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Epilepsy Behav. 2001 Apr;2(2):85-91.

A Systematic Review of the Effects of Lamotrigine on Cognitive Function and Quality of Life.

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  • 1Department of Neuropsychology, Epilepsy Centre Kempenhaeghe, Faculty of Social and Behavioural Science, University of Amsterdam, P.O. Box 61, NL-5590 AB Heeze, The Netherlands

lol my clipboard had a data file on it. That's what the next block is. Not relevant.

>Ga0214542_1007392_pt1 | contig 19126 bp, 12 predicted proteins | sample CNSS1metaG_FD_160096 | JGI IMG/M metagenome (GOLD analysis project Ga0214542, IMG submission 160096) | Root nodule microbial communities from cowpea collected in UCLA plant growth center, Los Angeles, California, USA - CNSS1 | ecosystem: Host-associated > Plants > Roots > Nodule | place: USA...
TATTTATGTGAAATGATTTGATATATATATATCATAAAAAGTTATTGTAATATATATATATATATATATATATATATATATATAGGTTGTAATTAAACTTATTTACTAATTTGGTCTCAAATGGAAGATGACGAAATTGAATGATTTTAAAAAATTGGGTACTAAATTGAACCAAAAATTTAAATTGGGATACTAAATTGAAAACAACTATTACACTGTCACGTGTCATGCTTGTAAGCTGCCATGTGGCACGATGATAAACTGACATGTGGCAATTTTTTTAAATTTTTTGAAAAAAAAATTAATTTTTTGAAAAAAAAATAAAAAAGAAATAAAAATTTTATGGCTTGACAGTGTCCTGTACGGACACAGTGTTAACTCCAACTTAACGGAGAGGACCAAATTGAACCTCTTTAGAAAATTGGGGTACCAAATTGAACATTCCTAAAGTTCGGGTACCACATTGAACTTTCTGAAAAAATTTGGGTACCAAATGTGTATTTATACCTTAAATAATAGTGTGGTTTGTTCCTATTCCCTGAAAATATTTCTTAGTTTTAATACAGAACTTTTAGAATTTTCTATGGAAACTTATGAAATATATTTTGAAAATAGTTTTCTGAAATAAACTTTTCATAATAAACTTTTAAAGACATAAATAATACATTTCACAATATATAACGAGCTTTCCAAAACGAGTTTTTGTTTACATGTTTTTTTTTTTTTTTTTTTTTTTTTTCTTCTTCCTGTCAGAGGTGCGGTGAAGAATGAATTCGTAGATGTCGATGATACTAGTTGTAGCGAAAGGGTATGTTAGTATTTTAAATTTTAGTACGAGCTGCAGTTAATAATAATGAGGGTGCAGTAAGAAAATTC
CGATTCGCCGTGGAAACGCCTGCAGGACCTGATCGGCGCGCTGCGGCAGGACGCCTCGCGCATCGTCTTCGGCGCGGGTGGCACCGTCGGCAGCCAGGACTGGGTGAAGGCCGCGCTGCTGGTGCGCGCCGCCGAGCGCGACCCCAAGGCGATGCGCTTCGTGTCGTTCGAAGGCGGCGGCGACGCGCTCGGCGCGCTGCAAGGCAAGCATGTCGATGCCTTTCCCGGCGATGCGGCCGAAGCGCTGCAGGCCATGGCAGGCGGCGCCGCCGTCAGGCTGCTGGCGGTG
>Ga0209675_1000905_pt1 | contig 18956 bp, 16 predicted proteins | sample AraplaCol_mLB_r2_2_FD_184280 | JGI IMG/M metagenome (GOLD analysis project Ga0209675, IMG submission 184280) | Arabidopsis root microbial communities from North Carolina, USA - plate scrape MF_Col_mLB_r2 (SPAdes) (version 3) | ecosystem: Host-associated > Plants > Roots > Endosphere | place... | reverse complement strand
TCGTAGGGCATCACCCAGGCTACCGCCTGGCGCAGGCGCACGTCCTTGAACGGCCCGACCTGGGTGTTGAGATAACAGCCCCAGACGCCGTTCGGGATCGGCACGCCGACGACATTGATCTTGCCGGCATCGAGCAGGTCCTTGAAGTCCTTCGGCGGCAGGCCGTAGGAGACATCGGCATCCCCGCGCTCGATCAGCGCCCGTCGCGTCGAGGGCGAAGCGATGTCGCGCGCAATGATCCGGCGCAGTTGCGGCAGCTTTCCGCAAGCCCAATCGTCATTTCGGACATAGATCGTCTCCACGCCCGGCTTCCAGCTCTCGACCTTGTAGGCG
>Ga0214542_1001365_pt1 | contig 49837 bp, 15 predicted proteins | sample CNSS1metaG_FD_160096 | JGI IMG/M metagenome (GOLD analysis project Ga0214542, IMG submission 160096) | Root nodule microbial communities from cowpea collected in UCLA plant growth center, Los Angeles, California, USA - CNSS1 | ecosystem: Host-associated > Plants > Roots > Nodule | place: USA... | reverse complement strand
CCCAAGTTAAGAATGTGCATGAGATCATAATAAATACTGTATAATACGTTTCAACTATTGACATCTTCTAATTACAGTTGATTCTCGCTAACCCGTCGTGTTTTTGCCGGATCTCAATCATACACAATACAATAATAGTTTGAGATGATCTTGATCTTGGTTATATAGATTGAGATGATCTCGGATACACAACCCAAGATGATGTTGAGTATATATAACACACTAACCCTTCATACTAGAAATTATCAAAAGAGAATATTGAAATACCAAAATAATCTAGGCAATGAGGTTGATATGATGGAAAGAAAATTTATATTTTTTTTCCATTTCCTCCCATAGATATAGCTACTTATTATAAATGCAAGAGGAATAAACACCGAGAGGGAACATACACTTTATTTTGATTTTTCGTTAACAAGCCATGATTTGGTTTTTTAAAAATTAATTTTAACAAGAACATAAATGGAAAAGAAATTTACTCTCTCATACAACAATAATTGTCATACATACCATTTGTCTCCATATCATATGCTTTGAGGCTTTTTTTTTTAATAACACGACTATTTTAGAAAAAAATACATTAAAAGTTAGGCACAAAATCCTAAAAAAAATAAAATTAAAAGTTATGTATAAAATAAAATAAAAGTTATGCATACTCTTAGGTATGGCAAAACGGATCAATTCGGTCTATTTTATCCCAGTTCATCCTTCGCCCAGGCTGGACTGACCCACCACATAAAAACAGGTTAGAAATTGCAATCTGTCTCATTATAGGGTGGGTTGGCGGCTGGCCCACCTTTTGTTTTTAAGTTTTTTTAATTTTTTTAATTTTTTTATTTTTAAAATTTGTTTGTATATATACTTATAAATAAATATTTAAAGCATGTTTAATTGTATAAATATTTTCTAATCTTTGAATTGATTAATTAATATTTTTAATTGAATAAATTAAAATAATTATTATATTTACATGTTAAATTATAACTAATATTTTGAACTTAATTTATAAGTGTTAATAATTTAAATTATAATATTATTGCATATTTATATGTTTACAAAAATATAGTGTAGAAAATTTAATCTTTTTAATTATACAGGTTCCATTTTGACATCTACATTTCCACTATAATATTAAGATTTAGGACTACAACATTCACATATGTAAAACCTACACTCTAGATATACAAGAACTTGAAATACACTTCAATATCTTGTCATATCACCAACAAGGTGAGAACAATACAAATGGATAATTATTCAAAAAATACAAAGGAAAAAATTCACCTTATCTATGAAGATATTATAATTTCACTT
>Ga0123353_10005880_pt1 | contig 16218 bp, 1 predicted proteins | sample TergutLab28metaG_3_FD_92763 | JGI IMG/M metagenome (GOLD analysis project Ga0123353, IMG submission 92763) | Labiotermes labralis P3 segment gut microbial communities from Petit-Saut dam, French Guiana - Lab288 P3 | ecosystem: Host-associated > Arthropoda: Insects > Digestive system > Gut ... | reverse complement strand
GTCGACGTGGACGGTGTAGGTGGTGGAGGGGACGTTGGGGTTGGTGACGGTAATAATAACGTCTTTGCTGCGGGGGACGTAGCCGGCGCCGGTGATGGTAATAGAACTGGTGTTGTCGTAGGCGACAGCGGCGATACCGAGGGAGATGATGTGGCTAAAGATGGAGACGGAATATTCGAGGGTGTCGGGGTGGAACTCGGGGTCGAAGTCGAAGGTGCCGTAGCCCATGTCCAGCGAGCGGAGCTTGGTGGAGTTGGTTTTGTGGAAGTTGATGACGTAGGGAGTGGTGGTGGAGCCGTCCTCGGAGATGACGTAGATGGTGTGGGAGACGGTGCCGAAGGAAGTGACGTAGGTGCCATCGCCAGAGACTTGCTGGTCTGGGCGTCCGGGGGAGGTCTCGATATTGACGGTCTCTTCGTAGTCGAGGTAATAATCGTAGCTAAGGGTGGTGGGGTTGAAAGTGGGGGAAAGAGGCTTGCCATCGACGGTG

Cognitive impairment associated with antiepileptic drug (AED) therapy represents a particular problem, especially in the young and elderly. Lamotrigine (LTG) is a new-generation AED that is effective and well tolerated in both the elderly and children. Existing data suggest that the cognitive deficits commonly associated with AED therapy are not commonly observed in patients receiving LTG as monotherapy, and, when LTG is used as an add-on therapy, any existing cognitive problems are not exacerbated and in some cases are clearly improved. Here we have reviewed previous studies that have examined the impact of LTG therapy on cognitive functioning. We have considered data from monotherapy and add-on clinical studies and also more indirect evidence from volunteer studies and from neurophysiological evaluations in epilepsy patients. These data suggest that the impact of LTG on cognition is at least equivalent to that of existing standard AEDs and, in many cases, the use of LTG is associated with improved cognitive functioning, which is not seen with standard AEDs. We have also considered the wider implications of patient quality of life, accepting that cognitive function may form an integral part of the patient's perceived quality of life.

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